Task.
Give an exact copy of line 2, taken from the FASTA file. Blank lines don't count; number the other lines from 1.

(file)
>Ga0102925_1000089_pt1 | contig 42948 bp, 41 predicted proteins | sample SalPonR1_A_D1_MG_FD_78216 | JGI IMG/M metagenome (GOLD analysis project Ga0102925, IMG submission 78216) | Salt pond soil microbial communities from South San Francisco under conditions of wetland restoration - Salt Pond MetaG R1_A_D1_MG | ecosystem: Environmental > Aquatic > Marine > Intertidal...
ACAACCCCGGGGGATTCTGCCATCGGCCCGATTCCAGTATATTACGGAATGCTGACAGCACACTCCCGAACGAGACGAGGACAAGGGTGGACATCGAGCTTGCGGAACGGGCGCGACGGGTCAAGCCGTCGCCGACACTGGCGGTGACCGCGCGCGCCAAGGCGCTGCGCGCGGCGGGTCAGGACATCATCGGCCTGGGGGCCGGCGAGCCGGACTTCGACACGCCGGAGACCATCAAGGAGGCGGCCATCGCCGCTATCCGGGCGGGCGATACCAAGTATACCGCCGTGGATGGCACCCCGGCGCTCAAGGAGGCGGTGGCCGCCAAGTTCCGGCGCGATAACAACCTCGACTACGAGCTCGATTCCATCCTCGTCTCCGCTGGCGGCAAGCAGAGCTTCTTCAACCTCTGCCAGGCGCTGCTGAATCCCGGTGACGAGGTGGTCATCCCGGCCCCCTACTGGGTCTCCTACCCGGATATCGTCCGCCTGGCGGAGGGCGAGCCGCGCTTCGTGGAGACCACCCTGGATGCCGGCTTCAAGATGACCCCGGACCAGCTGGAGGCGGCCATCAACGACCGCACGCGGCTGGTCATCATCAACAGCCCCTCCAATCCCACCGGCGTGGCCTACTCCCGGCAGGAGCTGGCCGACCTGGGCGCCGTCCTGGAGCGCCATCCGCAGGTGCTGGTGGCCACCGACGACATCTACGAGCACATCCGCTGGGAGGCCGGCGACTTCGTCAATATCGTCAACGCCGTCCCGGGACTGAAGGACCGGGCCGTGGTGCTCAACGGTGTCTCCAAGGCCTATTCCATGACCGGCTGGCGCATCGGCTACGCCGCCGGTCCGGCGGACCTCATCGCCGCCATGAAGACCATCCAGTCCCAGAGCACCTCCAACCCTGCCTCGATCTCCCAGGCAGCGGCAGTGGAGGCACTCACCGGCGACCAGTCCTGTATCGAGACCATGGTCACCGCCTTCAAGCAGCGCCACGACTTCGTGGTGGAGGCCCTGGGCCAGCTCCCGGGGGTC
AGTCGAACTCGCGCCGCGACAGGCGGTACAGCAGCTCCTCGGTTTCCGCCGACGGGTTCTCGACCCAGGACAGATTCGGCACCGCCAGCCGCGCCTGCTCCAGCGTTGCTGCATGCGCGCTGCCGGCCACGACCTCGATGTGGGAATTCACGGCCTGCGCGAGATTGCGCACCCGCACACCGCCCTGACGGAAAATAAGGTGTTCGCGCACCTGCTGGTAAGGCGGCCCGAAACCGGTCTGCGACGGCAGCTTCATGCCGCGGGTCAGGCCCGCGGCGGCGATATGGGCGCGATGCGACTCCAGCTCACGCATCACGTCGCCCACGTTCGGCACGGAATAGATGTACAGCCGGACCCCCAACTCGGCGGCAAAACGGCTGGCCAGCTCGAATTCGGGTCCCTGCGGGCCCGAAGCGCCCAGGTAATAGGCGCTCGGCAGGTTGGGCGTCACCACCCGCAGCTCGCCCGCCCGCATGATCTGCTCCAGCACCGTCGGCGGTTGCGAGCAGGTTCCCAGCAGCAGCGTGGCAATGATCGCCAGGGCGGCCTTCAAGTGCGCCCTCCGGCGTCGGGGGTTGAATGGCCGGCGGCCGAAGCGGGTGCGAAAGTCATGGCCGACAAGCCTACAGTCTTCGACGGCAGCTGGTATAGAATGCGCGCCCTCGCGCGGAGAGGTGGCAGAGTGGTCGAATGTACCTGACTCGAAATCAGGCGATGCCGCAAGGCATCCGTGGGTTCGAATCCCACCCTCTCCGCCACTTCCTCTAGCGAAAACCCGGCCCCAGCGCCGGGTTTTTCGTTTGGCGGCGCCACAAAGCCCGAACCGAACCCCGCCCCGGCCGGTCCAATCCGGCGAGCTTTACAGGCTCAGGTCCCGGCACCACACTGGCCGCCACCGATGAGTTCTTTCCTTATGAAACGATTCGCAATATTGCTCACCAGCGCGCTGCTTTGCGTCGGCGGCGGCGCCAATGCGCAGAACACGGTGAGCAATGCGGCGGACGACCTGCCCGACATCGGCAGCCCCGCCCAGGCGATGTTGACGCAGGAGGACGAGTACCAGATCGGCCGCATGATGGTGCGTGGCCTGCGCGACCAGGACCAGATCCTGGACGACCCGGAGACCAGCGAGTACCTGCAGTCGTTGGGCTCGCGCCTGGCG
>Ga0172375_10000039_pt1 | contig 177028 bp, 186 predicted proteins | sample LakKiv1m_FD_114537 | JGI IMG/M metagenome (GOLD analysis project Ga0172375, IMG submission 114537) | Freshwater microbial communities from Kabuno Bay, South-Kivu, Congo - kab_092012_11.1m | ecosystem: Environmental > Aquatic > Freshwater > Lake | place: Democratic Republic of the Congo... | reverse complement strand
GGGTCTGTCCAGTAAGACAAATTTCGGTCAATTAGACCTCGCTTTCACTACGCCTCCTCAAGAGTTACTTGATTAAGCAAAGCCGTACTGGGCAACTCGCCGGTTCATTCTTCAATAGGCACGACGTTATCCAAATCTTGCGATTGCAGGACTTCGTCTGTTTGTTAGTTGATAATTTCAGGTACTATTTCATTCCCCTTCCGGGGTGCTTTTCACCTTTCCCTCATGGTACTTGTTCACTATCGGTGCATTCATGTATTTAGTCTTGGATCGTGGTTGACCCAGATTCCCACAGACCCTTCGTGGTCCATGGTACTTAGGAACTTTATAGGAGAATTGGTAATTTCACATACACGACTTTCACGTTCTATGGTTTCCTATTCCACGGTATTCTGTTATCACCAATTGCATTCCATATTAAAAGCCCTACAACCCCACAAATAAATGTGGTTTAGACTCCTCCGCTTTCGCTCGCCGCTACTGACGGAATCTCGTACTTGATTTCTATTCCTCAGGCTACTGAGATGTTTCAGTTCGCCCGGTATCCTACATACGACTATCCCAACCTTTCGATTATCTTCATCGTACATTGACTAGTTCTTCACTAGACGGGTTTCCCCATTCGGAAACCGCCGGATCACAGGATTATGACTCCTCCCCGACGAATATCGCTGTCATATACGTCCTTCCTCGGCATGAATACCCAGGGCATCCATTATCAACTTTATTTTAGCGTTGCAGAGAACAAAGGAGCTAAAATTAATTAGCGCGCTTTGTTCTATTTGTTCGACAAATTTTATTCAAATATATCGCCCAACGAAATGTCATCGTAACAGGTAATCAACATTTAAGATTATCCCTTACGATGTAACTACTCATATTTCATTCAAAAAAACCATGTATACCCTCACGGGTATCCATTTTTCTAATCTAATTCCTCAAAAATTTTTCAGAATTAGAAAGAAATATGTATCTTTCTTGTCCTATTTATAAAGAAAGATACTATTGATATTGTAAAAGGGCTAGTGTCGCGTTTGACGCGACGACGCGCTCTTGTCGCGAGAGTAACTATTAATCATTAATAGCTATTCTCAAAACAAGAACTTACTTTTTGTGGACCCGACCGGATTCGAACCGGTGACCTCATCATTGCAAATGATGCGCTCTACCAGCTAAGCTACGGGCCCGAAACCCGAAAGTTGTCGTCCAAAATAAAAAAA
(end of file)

ACAACCCCGGGGGATTCTGCCATCGGCCCGATTCCAGTATATTACGGAATGCTGACAGCACACTCCCGAACGAGACGAGGACAAGGGTGGACATCGAGCTTGCGGAACGGGCGCGACGGGTCAAGCCGTCGCCGACACTGGCGGTGACCGCGCGCGCCAAGGCGCTGCGCGCGGCGGGTCAGGACATCATCGGCCTGGGGGCCGGCGAGCCGGACTTCGACACGCCGGAGACCATCAAGGAGGCGGCCATCGCCGCTATCCGGGCGGGCGATACCAAGTATACCGCCGTGGATGGCACCCCGGCGCTCAAGGAGGCGGTGGCCGCCAAGTTCCGGCGCGATAACAACCTCGACTACGAGCTCGATTCCATCCTCGTCTCCGCTGGCGGCAAGCAGAGCTTCTTCAACCTCTGCCAGGCGCTGCTGAATCCCGGTGACGAGGTGGTCATCCCGGCCCCCTACTGGGTCTCCTACCCGGATATCGTCCGCCTGGCGGAGGGCGAGCCGCGCTTCGTGGAGACCACCCTGGATGCCGGCTTCAAGATGACCCCGGACCAGCTGGAGGCGGCCATCAACGACCGCACGCGGCTGGTCATCATCAACAGCCCCTCCAATCCCACCGGCGTGGCCTACTCCCGGCAGGAGCTGGCCGACCTGGGCGCCGTCCTGGAGCGCCATCCGCAGGTGCTGGTGGCCACCGACGACATCTACGAGCACATCCGCTGGGAGGCCGGCGACTTCGTCAATATCGTCAACGCCGTCCCGGGACTGAAGGACCGGGCCGTGGTGCTCAACGGTGTCTCCAAGGCCTATTCCATGACCGGCTGGCGCATCGGCTACGCCGCCGGTCCGGCGGACCTCATCGCCGCCATGAAGACCATCCAGTCCCAGAGCACCTCCAACCCTGCCTCGATCTCCCAGGCAGCGGCAGTGGAGGCACTCACCGGCGACCAGTCCTGTATCGAGACCATGGTCACCGCCTTCAAGCAGCGCCACGACTTCGTGGTGGAGGCCCTGGGCCAGCTCCCGGGGGTC